How do Invasive Species Reduce Biodiversity?

An unfortunate side-effect of tourism, migration and trade in our increasingly globalised society is the unrestricted movement of species away from their native habitats, resulting in their introduction into new ecosystems (see fig. 3). In many cases, these creatures—known as invasive species—perform better in novel habitats than in their native region, often due to a lack of their natural enemies or competitors. This enables invasive species to take over new ecosystems, resulting in the displacement and loss of native species—either through predation, disease or competition. For this reason, invasive species are now considered to be one of the most prominent threats facing global biodiversity. Despite this, the full impact of invasive species is difficult to quantify; most data is compiled at local or national levels and the existing data is inconsistent in terms of format and definition, preventing comparison across regions.

Although invasions are not a novel process, nor are they driven exclusively by humans, the scale and rate of invasion has grown massively as a result of globalisation. For this reason, we can conclude that the vast majority of losses as a result of invasive species can be attributed to human influence.

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Exploitation as a Driver of Biodiversity Loss

Exploitation refers to the harvest of natural resources and organisms at an unsustainable rate. This process can be direct— for example, through practices like hunting or fishing—or indirect, through the unintentional destruction of species by other practices—for example, as bycatch in fisheries. Exploitation can account for as much as 24% of the decline in freshwater organisms, 25% of the decline in terrestrial species, and 42% of the decline in marine species; these figures demonstrate just how devastating exploitation can be. For the purpose of this essay, the exploitation of fish stocks and bycatch will be used as a benchmark for exploitation.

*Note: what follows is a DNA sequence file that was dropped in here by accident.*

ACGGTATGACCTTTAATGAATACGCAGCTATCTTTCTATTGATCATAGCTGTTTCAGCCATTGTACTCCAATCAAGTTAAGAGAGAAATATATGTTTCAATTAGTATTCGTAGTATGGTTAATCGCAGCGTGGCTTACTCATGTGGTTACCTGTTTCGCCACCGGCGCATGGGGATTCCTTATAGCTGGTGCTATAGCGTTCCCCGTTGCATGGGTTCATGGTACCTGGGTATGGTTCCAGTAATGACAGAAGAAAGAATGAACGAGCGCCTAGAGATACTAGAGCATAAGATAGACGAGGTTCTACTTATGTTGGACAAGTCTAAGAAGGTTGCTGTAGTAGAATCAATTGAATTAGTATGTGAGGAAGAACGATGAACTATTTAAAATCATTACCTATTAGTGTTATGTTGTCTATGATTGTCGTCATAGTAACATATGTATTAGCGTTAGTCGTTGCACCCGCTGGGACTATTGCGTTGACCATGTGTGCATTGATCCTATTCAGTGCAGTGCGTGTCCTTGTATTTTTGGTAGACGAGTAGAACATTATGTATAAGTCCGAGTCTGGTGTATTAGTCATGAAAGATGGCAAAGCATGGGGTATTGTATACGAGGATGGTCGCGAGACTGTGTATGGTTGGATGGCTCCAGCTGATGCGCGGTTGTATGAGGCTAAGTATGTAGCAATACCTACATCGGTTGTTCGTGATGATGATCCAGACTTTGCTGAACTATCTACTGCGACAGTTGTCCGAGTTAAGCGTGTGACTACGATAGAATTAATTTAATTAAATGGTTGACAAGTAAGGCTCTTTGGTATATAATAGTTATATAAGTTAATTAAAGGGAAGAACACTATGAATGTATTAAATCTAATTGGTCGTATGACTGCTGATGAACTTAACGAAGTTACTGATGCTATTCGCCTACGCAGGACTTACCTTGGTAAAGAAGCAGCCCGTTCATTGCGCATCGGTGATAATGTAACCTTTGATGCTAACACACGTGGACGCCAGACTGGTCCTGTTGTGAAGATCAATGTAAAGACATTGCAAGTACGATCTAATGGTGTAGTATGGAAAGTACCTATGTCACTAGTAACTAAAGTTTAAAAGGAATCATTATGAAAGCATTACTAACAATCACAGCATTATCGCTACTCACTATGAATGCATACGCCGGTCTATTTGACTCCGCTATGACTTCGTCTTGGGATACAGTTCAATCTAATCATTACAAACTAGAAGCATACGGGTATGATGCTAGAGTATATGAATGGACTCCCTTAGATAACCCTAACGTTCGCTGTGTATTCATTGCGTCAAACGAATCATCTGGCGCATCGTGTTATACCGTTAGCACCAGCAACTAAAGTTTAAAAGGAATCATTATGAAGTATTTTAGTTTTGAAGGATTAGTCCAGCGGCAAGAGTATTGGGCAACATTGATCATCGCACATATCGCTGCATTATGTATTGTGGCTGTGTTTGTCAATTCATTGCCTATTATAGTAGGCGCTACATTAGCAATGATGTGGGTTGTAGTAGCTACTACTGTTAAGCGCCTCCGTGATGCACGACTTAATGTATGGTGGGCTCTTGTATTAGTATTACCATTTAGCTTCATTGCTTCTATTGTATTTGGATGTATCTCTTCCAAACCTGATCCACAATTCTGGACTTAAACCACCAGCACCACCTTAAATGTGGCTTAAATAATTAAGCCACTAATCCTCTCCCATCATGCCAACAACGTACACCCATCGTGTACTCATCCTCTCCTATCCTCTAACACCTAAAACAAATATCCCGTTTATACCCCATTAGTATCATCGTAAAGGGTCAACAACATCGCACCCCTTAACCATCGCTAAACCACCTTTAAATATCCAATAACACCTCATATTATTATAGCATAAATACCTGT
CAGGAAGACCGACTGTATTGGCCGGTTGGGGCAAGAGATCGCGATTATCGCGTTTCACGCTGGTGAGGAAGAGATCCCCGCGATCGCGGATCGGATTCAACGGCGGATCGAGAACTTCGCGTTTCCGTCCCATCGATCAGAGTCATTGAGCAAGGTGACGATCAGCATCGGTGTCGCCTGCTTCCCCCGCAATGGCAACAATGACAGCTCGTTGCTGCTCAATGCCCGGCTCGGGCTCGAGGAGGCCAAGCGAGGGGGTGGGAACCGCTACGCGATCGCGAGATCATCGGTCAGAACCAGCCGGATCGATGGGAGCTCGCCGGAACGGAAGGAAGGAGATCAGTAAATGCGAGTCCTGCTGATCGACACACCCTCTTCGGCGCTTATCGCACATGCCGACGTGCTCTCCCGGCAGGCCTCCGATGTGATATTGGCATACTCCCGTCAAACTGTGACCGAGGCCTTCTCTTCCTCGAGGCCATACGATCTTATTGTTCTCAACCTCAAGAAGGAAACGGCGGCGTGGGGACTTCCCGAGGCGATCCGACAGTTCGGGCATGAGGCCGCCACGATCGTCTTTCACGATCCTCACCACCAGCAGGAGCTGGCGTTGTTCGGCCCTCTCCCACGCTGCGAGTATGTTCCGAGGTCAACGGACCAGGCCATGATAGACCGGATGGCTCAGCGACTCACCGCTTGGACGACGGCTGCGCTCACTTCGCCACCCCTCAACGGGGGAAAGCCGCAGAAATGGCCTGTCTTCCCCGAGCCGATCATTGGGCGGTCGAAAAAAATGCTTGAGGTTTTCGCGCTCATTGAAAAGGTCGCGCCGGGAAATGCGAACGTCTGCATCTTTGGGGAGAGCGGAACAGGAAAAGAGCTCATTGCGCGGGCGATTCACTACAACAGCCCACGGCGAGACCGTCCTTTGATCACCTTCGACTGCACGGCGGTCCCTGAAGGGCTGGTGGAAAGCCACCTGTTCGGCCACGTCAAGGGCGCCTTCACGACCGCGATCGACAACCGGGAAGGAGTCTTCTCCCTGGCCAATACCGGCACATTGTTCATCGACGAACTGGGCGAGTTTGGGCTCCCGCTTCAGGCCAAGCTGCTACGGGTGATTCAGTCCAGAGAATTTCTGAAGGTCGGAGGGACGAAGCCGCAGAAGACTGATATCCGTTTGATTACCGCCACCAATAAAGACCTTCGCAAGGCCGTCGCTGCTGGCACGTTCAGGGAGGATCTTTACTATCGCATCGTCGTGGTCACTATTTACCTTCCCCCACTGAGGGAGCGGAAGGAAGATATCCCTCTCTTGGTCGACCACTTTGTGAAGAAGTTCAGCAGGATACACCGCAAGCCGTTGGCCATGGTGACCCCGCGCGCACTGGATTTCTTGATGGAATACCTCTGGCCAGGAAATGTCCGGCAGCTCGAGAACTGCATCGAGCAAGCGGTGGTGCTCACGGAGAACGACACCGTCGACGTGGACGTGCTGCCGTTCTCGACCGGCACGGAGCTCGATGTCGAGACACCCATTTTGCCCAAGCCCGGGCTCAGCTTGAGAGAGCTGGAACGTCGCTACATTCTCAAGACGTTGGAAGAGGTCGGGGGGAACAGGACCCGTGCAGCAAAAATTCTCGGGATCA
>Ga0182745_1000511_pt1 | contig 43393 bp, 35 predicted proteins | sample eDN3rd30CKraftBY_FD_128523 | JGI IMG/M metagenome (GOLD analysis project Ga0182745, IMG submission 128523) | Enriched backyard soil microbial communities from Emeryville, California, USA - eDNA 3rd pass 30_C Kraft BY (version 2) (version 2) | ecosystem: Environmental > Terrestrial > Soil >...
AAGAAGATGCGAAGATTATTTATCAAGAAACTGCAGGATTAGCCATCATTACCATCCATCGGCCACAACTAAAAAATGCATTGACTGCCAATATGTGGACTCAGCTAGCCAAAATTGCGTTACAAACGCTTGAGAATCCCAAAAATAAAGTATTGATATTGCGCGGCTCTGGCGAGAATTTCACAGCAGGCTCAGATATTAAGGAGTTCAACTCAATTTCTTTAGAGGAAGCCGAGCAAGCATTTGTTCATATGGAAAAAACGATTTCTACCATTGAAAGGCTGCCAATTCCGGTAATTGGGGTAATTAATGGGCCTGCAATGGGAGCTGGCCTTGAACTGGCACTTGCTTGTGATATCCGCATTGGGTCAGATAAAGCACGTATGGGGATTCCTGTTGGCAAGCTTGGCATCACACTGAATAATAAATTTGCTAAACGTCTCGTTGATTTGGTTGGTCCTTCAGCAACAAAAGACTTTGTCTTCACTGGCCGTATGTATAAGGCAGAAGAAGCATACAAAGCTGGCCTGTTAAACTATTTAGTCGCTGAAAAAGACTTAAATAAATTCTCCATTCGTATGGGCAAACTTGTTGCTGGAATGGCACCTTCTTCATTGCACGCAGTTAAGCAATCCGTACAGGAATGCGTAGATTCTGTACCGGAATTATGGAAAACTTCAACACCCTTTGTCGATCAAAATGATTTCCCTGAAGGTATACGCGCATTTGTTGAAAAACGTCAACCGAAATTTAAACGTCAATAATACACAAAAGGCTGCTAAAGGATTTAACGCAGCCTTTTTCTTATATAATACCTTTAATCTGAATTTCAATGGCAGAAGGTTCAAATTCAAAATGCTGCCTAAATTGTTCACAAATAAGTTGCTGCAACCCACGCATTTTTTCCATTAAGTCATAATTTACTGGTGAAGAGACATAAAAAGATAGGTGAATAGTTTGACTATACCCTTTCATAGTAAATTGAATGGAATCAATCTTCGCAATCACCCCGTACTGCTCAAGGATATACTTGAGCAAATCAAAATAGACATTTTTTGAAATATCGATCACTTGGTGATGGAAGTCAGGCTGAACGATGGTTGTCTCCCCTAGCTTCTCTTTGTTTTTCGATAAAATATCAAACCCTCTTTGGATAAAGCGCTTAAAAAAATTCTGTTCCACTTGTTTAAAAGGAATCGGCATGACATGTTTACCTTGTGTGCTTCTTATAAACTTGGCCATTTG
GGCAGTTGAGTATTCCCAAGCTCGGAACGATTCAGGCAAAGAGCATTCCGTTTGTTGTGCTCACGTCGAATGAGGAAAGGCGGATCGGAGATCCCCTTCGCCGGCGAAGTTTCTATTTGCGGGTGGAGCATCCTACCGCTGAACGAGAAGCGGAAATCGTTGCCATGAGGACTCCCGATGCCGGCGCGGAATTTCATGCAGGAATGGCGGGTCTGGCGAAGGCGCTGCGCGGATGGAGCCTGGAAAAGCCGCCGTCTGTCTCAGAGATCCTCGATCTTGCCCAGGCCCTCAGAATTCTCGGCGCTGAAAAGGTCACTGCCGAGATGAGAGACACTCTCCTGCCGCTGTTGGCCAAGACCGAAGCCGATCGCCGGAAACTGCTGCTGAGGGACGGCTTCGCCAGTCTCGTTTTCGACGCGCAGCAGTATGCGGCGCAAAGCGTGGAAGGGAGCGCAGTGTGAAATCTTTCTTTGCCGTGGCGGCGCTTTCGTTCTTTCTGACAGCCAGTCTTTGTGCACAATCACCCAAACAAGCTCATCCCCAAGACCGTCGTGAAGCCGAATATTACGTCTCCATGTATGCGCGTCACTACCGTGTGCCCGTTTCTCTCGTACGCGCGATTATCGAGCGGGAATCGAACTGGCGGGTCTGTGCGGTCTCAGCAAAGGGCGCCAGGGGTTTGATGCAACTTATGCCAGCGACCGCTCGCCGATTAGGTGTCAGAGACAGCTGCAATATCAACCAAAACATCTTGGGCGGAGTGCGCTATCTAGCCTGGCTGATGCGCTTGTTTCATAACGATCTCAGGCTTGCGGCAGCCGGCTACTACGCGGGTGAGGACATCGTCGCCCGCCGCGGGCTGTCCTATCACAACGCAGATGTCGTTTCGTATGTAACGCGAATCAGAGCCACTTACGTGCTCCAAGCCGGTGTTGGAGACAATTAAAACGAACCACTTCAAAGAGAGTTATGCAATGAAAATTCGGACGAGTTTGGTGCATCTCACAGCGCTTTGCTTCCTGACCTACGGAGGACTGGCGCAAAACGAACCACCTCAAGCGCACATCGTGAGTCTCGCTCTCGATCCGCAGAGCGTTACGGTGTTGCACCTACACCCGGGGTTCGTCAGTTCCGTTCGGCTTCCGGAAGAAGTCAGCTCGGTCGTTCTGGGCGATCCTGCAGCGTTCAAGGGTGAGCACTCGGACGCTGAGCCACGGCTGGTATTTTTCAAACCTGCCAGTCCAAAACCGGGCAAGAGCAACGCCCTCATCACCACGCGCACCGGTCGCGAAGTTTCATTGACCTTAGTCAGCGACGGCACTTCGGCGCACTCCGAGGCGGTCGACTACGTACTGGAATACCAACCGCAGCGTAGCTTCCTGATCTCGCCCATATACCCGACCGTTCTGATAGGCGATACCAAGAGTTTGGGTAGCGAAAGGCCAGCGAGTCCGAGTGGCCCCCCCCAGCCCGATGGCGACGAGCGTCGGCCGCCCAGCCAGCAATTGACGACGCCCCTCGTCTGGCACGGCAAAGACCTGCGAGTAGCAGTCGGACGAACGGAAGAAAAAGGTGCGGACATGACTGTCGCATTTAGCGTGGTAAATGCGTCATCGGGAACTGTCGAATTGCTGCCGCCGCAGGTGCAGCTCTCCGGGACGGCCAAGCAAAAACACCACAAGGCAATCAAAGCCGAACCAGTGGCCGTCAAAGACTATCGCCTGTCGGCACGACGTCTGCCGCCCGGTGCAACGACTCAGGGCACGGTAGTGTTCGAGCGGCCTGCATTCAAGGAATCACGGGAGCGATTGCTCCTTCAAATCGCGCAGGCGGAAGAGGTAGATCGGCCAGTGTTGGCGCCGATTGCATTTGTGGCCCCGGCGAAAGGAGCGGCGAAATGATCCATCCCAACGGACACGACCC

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Overfishing is a hugely damaging form of exploitation; an increasing number of fish-stocks are overexploited, depleted or even collapsed. Fig. 4 demonstrates the huge proportion of fish stocks which are exploited. Unsustainable fishing practices—for example, bottom trawling and dynamite fishing—are damaging formerly biodiverse habitats such as coral reefs. In addition, inappropriate fishing methods result in the capture of huge amounts of unwanted fish known as by-catch. Some estimates suggest that by-catch could make up as much of 40% of total global catch, including 85,000 turtles and 600,000 marine mammals each year, with severe consequences for species conservation. Persistent overfishing can have severe effects on marine biodiversity; local extinction and population collapse occur on a fairly regular basis as a result over overexploitation. The extinction of species through this process has far-reaching effects; it also jeopardises the future of any species which interacted with the now extinct species.